Typically, amendments to pleadings are governed by Federal Rule of Civil Procedure 15(a), which states that leave to amend “shall be freely given when justice so requires.” In removed cases, however, a district court has discretion to either grant or deny the amendment of a complaint when subject-matter jurisdiction is based on diversity and the plaintiff seeks to amend the complaint to add a nondiverse party.[11] Thus, when faced with a motion to amend a complaint to add a nondiverse defendant in a removed case, federal courts are required to scrutinize the proposed amendment more closely than they would other proposed amendments.[12] Deciding whether to permit an amendment that would destroy the court's subject-matter jurisdiction requires a balancing of the diverse defendant's interest in retaining the federal forum with the plaintiff's competing interests.[13] In such a situation, “the court may deny joinder, or permit joinder and remand the action to the State court, ”[14]and “[t]he decision between these two options rests squarely within the discretion of the district court.”[15]

         In Hensgens v. Deere & Co., the Fifth Circuit identified four factors that should be considered in deciding whether to permit such an amendment: (1) whether the purpose of the amendment is to defeat federal jurisdiction, (2) whether the plaintiff was dilatory in requesting the amendment, (3) whether the plaintiff will be significantly injured if the amendment is not allowed, and (4) whether any other factors bear on the equities.[16] Each factor will be addressed in turn.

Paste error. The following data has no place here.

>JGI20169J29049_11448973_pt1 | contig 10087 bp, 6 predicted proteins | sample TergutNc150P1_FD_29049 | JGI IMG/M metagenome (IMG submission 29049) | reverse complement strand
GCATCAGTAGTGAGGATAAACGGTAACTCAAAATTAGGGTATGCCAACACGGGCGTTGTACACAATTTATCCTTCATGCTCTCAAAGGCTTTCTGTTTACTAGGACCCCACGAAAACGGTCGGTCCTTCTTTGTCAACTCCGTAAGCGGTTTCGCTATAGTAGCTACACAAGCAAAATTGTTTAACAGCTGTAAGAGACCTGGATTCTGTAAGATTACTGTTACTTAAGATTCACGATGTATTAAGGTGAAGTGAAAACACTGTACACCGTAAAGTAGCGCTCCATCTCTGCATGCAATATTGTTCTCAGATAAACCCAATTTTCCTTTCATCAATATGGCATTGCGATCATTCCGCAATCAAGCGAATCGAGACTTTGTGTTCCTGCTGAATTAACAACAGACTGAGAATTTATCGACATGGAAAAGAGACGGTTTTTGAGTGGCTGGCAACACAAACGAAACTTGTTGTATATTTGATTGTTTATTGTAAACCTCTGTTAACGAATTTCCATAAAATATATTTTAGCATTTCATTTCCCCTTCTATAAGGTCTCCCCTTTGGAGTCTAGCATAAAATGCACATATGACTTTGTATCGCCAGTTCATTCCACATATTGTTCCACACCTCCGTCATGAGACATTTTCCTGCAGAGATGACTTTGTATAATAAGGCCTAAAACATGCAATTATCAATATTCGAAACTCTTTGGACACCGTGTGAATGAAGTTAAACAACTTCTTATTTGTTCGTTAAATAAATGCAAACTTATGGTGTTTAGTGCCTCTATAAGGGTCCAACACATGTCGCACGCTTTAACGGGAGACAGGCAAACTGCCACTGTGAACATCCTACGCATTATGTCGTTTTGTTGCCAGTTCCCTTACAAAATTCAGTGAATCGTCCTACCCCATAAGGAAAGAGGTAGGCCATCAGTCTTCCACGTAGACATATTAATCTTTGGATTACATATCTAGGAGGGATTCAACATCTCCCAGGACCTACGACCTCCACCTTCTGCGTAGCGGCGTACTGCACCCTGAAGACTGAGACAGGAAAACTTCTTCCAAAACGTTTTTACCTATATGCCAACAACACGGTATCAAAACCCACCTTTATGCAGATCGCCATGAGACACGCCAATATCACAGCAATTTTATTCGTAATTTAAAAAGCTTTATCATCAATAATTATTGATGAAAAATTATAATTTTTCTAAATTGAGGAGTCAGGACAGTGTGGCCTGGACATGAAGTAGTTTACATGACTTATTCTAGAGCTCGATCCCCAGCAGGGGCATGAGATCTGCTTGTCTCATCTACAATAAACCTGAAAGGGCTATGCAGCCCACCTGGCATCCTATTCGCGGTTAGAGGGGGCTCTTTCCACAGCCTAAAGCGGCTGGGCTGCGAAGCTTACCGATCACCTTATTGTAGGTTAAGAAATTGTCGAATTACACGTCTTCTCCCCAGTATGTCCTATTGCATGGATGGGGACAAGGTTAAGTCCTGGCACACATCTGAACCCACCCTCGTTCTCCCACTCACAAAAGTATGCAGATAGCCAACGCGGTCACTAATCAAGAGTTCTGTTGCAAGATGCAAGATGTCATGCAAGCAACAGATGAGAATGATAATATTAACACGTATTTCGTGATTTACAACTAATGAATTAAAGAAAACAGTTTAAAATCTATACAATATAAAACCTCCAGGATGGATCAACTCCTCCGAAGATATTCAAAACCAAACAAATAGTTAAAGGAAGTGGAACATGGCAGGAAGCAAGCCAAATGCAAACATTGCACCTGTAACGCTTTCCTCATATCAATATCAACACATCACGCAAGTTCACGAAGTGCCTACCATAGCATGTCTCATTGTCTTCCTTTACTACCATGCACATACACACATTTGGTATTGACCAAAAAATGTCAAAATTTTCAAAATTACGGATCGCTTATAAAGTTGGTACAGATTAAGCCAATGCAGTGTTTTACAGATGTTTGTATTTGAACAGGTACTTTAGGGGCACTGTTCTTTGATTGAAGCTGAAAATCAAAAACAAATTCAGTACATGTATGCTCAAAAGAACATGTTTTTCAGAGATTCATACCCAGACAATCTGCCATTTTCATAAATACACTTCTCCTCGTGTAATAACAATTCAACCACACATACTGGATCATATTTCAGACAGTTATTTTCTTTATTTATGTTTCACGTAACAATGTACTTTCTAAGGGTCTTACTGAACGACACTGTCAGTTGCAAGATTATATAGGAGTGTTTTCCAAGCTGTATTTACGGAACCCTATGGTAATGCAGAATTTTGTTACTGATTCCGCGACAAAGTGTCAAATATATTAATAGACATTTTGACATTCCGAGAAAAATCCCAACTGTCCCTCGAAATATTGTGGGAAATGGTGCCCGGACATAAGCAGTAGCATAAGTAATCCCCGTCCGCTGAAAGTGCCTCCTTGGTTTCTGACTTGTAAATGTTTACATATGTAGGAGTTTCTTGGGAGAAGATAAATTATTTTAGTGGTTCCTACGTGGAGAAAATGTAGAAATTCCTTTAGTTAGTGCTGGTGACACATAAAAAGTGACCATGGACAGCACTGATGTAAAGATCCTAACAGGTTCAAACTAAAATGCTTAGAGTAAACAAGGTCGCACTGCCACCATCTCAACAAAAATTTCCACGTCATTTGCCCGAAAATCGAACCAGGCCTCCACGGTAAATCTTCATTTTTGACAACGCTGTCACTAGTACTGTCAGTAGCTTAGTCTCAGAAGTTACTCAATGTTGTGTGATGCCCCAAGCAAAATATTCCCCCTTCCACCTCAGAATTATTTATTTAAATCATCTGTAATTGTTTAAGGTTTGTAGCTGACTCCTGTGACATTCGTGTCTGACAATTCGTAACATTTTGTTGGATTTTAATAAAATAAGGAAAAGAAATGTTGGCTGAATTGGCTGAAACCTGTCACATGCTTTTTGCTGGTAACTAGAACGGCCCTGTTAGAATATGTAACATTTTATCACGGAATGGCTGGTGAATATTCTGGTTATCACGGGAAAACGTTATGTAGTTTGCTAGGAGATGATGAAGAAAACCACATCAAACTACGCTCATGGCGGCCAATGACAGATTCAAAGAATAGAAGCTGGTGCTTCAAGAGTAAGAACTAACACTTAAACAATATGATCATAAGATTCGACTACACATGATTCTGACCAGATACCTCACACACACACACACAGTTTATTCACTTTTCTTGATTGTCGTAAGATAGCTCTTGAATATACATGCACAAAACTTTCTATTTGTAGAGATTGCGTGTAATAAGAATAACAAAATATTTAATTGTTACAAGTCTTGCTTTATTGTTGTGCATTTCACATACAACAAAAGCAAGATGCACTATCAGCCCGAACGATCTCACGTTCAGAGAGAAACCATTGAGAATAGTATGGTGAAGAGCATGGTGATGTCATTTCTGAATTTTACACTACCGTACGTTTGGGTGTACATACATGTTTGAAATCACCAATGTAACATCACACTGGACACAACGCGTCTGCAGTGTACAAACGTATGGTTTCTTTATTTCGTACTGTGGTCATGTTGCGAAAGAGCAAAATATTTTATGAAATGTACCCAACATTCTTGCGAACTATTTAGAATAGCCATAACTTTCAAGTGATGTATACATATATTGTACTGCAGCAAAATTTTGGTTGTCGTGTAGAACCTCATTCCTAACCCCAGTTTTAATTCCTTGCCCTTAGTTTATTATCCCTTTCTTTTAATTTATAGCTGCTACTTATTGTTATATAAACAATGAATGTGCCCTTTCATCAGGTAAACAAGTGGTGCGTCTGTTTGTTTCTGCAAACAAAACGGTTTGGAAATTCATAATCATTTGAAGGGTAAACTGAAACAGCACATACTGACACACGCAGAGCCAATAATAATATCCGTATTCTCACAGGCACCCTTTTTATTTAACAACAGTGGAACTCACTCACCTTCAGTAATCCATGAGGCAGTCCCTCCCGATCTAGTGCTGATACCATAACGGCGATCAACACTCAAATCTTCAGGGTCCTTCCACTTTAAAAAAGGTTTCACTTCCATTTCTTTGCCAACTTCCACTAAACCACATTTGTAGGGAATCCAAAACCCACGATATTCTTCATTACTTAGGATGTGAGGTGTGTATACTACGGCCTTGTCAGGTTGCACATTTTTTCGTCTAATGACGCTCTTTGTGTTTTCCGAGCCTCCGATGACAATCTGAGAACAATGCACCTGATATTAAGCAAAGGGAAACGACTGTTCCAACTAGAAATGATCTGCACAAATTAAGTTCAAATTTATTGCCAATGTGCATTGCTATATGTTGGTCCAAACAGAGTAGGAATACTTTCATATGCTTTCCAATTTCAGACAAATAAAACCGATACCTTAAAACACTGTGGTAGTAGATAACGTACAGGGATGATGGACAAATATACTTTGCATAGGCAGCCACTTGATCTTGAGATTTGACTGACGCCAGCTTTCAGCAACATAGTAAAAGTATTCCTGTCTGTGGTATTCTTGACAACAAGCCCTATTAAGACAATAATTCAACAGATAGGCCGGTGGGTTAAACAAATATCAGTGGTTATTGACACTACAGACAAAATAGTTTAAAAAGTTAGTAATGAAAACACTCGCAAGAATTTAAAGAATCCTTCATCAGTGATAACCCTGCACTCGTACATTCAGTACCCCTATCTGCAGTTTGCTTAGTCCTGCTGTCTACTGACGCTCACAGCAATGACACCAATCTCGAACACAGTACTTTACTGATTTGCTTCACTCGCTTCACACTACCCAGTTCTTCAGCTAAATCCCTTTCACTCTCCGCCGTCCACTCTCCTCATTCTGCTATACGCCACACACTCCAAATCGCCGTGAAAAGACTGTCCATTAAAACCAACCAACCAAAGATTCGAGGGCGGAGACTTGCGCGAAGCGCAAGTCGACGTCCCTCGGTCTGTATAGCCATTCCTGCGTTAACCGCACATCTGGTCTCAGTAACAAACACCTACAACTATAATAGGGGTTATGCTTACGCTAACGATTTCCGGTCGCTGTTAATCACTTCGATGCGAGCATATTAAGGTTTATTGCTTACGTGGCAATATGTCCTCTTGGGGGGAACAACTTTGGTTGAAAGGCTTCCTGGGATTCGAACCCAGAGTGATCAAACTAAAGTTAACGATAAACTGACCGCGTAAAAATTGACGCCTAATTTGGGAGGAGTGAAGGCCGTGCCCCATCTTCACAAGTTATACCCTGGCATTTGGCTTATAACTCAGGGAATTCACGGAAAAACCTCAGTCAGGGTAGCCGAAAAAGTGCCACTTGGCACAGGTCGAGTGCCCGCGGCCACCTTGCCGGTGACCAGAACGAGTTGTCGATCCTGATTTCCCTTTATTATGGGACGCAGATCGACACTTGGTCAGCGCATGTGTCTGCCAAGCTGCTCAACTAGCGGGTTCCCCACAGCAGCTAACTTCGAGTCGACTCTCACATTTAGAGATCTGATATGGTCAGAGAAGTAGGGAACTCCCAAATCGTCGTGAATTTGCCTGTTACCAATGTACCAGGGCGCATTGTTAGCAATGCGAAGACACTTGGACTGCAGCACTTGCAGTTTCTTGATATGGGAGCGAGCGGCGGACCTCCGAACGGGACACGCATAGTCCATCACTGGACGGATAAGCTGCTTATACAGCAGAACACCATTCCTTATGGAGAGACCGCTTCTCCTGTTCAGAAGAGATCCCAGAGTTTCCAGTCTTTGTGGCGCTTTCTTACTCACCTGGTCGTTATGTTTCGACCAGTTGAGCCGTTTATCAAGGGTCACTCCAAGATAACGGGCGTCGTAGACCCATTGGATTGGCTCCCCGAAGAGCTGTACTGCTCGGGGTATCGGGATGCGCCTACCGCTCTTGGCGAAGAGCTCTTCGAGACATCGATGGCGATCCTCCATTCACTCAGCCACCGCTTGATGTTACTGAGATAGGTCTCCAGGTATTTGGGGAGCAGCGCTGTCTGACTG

In analyzing the first Hensgens factor, courts consider whether the plaintiff knew the identity of the non-diverse defendant when the state court complaint was filed and whether the plaintiff has stated a valid claim against the nondiverse defendant.[17] A plaintiff's possession of a valid claim suggests that the purpose of a proposed amendment is not to defeat diversity.[18] But when the plaintiff knew the nondiverse defendant's identity when the lawsuit was originally filed in state court but did not name him as a defendant, this suggests that the motion to amend was intended to frustrate diversity jurisdiction.[19]